Nasdaq OMX Group Inc. is seeking a minority stake in LCH.Clearnet Group Ltd., Nasdaq Chief Executive Officer Robert Greifeld said.
The New York-based exchange is in discussions with LCH.Clearnet as part of a strategy to expand beyond the U.S., Greifeld said in an interview at the Federation of European Securities Exchanges annual convention in Athens. Nasdaq, which dropped a bid for NYSE Euronext, is the majority owner of International Derivatives Clearing Group LLC, opened in January 2009 for interest-rate swap futures.
“Calling it a bid is a little strong,” Greifeld said. “There’s a discussion also on how IDCG can work with LCH. We are having conversations with many people including some in the room. It’s my job to ensure we do that.”
LCH.Clearnet, the world’s largest swap clearinghouse, said May 28 it has been approached about “some form of possible business combination.” It has also held talks with London Stock Exchange Group Plc, said three people familiar with the matter who declined to be identified because the discussions are private. LSE has said it’s not holding talks with LCH.Clearnet on a deal.
LCH declined to comment on interest from Nasdaq, said Rachael Harper, a spokeswoman for the London-based company. Nasdaq shares rose as much as 28 cents, or 1.2 percent, to $24.01 and were up 19 cents at $23.92 at 11:24 a.m. in New York.
NYSE Euronext Chief Executive Officer Duncan Niederauer said June 1 that he’s working with Markit Group Ltd. on a bid for LCH.Clearnet, owner of the world’s largest swaps clearinghouse.
Nasdaq withdrew its unsolicited offer for NYSE Euronext, the exchange operator that agreed to sell itself to Frankfurt-based Deutsche Boerse AG, after the U.S. Department of Justice threatened to block the bid. The NYSE Euronext bid was made in conjunction with Atlanta-based IntercontinentalExchange Inc.
“We always consider opportunities where we can deliver value to shareholders,” Greifeld said in the interview. “Our view is there are a number of different assets and asset classes and we are looking at them. NYSE has never been part of our strategic plans.”
Greifeld said he wouldn’t have done anything differently.
“We went into it knowing the DOJ would have questions,” he said. “We are disappointed but that’s a risk we took, we are happy we did it. I’m thankful to them for responding in such a rapid way.”
Clearinghouses such as LCH.Clearnet and Deutsche Boerse’s Eurex Clearing operate as central counterparties for every buy and sell order executed by their members, who post collateral, reducing the harm from a trader’s default. The business is becoming more valuable amid firmer regulation of derivatives trading and a merger wave that has seen more than $20 billion of exchange takeovers announced in the last seven months.
“The benefit is theoretical and best done when done under the same regulatory body,” Greifeld said in a speech at the FESE convention today. “We actually believe the pace of change happens at a glacial pace. You engage in dialogue with many and have serious conversations with a few.”
LCH.Clearnet’s SwapClear began clearing interest-rate swaps traded between banks in 1999. As of March it had cleared more than $266 trillion in notional amounts of rate swaps, the company said at the time.
The banks that created over-the-counter derivatives in the 1980s are seeking control over how the $601 trillion market transforms under new regulations in the U.S. and Europe. The Dodd-Frank Act mandates that most swaps be processed by clearinghouses and that all trades are reported to data repositories. The European Union last month moved closer to adopting a clearing mandate for most interest-rate, credit-default and other swaps.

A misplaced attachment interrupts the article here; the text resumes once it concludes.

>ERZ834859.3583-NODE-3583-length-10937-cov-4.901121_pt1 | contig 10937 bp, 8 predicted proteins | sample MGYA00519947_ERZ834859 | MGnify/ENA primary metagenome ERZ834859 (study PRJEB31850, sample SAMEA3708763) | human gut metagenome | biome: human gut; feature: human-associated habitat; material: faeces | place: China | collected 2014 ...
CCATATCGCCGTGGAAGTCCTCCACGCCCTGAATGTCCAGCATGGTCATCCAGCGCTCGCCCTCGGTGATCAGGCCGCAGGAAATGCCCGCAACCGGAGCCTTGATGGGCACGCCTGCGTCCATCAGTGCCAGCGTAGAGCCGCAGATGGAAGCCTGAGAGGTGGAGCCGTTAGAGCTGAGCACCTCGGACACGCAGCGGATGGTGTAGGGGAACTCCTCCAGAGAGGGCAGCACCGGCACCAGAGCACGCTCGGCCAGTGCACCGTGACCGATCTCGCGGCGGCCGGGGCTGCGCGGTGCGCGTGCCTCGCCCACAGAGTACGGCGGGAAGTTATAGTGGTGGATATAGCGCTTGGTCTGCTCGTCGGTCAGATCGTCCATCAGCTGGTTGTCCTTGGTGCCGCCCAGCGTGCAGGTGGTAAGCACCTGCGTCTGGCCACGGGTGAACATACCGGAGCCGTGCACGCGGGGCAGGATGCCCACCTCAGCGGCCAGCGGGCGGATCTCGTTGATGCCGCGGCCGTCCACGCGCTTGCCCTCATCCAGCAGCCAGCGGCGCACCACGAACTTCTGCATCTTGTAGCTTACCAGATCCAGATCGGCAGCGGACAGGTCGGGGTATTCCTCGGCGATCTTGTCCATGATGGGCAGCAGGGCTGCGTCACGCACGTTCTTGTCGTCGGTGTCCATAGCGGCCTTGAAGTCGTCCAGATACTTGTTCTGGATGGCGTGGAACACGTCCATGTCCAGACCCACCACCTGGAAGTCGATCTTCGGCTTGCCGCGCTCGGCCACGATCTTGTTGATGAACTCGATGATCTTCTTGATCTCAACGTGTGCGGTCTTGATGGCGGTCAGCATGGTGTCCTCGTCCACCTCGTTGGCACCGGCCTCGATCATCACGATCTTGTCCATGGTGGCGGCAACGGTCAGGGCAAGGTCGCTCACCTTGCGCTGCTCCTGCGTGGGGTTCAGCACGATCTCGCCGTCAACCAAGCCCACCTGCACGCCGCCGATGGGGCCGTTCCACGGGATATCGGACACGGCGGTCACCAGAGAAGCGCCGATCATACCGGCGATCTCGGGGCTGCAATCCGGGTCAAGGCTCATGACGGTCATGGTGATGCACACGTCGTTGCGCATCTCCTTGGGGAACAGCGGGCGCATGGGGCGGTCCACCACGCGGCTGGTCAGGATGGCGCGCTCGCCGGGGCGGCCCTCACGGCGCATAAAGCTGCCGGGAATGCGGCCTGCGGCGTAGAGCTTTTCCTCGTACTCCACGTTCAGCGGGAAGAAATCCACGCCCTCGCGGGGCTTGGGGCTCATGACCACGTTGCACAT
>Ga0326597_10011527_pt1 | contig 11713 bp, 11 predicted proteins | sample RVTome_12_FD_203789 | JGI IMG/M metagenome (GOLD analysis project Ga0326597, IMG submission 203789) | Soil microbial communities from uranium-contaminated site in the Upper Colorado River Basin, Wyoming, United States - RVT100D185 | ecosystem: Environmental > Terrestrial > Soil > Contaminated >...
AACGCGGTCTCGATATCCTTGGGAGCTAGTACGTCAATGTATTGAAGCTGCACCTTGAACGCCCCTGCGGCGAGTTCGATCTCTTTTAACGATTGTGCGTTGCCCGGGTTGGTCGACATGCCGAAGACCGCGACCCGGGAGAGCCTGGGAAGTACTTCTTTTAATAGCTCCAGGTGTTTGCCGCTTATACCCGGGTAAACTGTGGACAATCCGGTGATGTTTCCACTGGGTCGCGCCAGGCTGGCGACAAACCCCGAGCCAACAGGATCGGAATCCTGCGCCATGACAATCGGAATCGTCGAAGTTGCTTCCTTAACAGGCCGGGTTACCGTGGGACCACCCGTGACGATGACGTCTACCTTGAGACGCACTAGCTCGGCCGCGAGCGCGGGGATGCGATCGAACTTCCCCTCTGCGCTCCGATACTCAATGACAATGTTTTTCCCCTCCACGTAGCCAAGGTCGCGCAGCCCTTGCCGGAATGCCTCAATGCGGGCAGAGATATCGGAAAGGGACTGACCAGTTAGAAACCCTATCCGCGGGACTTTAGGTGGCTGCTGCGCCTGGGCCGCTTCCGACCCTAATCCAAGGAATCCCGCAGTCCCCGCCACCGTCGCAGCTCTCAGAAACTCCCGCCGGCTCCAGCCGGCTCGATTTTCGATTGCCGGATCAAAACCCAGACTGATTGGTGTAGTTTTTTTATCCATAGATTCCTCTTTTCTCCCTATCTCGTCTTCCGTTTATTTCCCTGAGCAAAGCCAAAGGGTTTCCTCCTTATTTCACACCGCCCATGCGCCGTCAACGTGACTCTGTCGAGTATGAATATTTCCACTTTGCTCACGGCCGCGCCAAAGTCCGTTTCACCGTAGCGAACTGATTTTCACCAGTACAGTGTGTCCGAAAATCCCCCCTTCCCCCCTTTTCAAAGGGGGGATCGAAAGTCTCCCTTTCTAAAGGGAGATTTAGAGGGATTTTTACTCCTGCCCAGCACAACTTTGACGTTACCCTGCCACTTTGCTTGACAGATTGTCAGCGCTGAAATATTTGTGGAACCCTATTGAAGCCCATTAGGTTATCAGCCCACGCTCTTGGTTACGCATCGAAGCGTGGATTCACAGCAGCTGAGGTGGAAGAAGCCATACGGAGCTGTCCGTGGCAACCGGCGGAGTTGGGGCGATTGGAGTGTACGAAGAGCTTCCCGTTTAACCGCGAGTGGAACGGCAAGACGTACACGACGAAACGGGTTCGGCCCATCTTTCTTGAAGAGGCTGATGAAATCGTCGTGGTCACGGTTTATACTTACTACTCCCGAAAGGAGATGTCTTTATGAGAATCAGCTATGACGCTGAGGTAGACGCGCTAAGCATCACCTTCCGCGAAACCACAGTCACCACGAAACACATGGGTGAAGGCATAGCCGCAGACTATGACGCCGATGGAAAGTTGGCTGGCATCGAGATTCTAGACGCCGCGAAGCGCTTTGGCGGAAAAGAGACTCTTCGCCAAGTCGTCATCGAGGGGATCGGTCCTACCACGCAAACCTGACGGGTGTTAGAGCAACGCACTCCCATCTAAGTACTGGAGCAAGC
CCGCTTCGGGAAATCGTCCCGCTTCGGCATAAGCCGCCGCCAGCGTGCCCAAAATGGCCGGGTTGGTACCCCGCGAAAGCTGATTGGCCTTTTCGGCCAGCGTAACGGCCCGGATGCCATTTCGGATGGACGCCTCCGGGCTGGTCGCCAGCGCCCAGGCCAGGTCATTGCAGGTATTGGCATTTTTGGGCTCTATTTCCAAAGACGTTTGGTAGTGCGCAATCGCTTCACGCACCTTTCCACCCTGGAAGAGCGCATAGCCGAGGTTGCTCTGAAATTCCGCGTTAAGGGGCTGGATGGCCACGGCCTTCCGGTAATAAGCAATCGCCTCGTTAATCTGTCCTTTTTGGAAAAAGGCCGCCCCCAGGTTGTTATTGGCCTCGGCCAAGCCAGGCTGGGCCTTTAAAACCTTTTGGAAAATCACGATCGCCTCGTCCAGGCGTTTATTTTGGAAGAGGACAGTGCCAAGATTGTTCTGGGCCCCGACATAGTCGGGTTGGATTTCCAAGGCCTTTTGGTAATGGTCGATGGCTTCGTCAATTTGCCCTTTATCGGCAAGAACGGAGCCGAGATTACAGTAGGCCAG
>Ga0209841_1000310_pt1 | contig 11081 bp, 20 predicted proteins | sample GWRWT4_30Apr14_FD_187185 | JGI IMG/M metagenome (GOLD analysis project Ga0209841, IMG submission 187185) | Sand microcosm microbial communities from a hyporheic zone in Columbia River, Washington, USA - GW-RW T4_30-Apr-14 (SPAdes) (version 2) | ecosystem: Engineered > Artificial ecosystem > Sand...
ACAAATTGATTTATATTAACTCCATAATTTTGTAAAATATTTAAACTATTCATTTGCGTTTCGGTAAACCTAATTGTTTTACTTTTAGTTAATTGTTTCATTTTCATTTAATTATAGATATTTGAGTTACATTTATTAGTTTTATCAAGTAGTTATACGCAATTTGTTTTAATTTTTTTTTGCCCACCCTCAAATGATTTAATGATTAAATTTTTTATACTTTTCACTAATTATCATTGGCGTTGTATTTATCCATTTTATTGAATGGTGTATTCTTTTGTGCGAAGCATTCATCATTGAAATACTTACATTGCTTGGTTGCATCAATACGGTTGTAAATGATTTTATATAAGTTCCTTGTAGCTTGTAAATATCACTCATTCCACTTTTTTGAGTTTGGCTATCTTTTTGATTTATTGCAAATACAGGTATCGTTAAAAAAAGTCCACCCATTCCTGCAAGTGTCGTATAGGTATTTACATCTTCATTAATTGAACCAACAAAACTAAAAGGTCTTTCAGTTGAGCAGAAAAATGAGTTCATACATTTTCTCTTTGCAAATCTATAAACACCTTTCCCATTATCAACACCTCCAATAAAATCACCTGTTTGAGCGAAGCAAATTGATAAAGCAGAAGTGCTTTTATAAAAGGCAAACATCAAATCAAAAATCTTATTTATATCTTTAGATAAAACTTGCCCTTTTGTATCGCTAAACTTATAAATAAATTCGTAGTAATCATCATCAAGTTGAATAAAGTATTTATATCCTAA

Nasdaq’s potential deal with LCH “could take many forms,” Greifeld told reporters after his conference speech. “We are interested in both the over-the-counter clearing and cash equities. IDGC is a natural fit.” The exchange is open to joining with others in a bid for an LCH stake, he said.
As regulators urge more clearing for derivatives, exchanges such as Deutsche Boerse, NYSE, LSE, ICE and CME Group Inc., which own clearinghouses or have the so-called vertical model that locks in trading and post-trading, are offering more services. The banks that dominate the market are seeking to take stakes in clearinghouses or strike profit-sharing agreements.
Vertical vs. Horizontal
“There’s a future for the horizontal model,” Greifeld said in the interview. “We see a lot of firms in the industry going vertical but we support horizontal clearing as a concept.”
Exchanges worldwide are seeking to consolidate to counter competition. LSE and TMX Group Inc., owner of the Toronto Stock Exchange, announced plans to combine on Feb. 9. A group of nine Canadian banks and pension funds submitted a rival offer in May. TMX was in talks with a third potential bidder last year before reaching an agreement with LSE.
TMX was approached by the unidentified, “significant” company in the exchange industry 15 months ago, according to a filing. TMX held talks with Nasdaq OMX in 2010 but ended discussions because of concern the U.S. company would have too much control over the combined entity, the Globe and Mail said Feb. 18.
Designs on LSE
Negotiations with the unidentified company ended in June 2010 and resumed in September, focusing on whether a deal would satisfy a law requiring cross-border takeovers to provide benefits to Canadian interests, according to filings. Talks were discontinued on Nov. 3 and terminated on Jan. 25.
Greifeld has twice tried and failed to buy LSE, both times taking his offer directly to shareholders after he was rebuffed by Clara Furse, then chief executive of LSE.
Asked today whether he’s interested in combining with LSE or TMX, Greifeld replied: “As I said: we talk to many people. We have serious conversations with a few. They would have to fall into the ‘many’ category.”
“We always want to do a friendly deal,” he said.